I'm worried that my sleeping thread will drop a message, but I'm not sure what to do about it

I'm writing my first Rust program and am very uncertain I'm on the happy path vis a vis rate limiting loops inside threads.

Say I have 4 threads: my main loop, threads for keyboard input and writing output to a file, and another thread that's listening for messages over TCP, and all threads are using crossbeam channels for communication.

Currently I'm calling thread::sleep(time::Duration::from_millis(1)); in each child thread, however I'm worried that there is a chance (unlikely but real nontheless) that my keyboard thread might be sleeping when a key is pressed, and therefore that input would be lost. Because of the nature of my program, a missed keypress could cause a cascade of incorrect data.

As I mentioned this is my first Rust program, I'd rather not use async.

And the reason I'm looping in the child threads is because there's a chance messages can be sent simultaneously and so I'm calling try_iter().collect on the channel to be able to iterate over the collected messages currently in the message buffer, otherwise I would just write to file using a function instead of a function writing to file inside a loop. But that wouldn't work for my keyboard handling thread.

It seems that, ideally, what I want is for the thread to "sleep until you have something to do", which is basically what async/tokio does.

Is there another way of rate-limiting my loops so that they don't fully peg a CPU core besides sleeping? Or should I just live with thread::sleep until I feel comfortable enough to use tokio?

How are you listening for keyboard input? Generally a keyboard event gets received in some sort of app event loop so you don't have to essentially poll the keyboard state.

Generally there's no reason to call sleep() for any kind of thread control. Can you give us some more info? Maybe some demo code? Are all the threads calling sleep(), or just the keyboard-reading thread?

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Typically one does not want sleep() in a thread. Your thread will be sleeping when it stops at some input operation, read(), when data becomes ready it wakes up again to process the data.

So why do you have sleep() in your threads?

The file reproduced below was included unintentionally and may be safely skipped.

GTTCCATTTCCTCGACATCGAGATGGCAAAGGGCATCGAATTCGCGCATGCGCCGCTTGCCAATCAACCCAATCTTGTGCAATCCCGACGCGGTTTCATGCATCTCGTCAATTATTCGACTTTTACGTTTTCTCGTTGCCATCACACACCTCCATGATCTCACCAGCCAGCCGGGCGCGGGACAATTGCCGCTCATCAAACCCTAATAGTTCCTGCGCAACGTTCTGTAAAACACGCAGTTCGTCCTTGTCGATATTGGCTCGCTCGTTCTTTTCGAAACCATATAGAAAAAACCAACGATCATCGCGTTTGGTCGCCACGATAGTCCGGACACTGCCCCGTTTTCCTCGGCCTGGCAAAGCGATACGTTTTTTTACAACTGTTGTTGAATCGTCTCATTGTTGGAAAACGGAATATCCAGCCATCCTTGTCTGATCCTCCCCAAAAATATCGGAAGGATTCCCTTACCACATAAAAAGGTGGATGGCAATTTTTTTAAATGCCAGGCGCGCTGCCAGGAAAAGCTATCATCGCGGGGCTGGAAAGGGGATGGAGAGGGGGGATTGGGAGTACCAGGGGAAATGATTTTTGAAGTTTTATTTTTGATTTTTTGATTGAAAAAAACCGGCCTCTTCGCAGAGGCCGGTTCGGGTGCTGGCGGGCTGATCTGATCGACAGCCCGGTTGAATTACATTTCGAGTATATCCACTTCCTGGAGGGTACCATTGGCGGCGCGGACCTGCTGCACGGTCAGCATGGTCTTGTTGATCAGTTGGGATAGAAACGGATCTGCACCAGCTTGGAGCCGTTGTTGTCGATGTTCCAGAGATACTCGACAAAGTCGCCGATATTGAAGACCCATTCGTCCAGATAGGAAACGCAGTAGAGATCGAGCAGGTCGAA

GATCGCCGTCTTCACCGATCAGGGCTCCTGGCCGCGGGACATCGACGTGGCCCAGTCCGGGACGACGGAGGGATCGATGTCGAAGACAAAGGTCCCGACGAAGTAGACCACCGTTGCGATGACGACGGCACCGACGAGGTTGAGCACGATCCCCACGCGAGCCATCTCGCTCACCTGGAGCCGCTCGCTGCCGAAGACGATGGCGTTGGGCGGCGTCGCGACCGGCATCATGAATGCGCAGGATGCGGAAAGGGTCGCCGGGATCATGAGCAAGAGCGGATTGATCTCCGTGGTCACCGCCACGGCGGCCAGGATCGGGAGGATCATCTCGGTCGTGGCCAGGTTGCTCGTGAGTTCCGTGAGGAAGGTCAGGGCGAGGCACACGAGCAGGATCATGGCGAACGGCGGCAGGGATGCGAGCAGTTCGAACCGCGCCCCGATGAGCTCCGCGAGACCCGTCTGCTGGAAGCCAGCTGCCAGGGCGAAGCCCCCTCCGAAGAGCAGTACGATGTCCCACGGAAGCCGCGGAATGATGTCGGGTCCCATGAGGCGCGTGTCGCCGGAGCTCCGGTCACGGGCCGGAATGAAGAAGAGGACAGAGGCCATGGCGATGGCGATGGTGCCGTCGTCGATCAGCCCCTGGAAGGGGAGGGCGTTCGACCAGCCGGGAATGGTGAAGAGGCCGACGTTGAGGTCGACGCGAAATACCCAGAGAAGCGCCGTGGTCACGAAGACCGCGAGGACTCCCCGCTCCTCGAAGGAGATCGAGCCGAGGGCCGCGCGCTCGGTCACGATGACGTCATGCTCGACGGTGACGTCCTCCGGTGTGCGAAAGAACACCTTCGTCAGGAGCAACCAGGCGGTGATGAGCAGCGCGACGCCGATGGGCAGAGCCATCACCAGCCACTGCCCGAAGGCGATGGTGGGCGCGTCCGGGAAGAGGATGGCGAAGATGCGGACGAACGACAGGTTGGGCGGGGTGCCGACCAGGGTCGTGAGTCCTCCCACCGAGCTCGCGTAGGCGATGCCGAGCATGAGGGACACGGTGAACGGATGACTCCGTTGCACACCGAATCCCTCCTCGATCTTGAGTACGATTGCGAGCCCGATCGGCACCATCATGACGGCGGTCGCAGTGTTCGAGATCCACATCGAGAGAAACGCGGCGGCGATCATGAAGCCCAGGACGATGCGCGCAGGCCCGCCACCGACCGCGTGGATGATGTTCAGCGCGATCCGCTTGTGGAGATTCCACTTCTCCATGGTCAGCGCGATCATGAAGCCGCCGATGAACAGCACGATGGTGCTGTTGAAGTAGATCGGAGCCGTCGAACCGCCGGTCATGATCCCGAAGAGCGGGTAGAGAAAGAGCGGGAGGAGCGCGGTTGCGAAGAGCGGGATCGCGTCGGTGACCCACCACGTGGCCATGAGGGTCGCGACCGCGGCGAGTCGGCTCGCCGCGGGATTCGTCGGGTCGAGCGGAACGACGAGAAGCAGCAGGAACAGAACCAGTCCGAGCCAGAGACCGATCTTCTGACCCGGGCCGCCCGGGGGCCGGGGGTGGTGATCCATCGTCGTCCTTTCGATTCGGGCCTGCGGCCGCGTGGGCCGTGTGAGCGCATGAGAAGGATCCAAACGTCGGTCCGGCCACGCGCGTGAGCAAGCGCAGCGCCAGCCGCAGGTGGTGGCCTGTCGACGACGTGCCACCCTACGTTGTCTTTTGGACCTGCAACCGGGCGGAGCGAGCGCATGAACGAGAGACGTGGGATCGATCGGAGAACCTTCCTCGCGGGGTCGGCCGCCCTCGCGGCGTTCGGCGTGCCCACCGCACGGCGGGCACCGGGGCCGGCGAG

It probably won't drop the keyboard event, because if you're running on a typical desktop or mobile OS, keyboard events get buffered somewhere until your application reads them.

However, you will introduce a 1ms delay on responding to keyboard input, which is going to be noticeable. Try to use a select! tool to wait on all the events at once without sleeping, instead, if it's possible.

I'd be very impressed if you noticed a 1ms delay on keyboard input when the best possible case where you could see the update is the next vsync at an average of 8ms (at 60hz). (Realistically, most desktop compositors will add an extra frame to that, and the hardware and OS often adds a few to a few dozen ms too.)

Not a big deal, additional latency can quickly add up, but don't oversell the problem!

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This is called polling. For example, if I have an application that handles keyboard events and also TCP requests, I can register a keyboard listener and tcp listener. Then, I can make a poll call(this is actually a family of calls, poll, epoll, select, and others, with varying small differences about target use and how deprecated they are lol). This will tell the operating system that I am waiting for input. The operating system will put the thread to sleep, and whenever it receives a new value in any of the polled places, it will wake your thread up with that value.

This interface allows you to write a pattern called an 'event loop', where you call poll in a loop. Each time through the loop, you handle one of your freshly polled events, hence the term 'event loop'.

Mio is a popular rust library for doing exactly this. Tokio actually uses mio internally, in a pattern similar to the one described above(or at least they used to, my information is over a year old).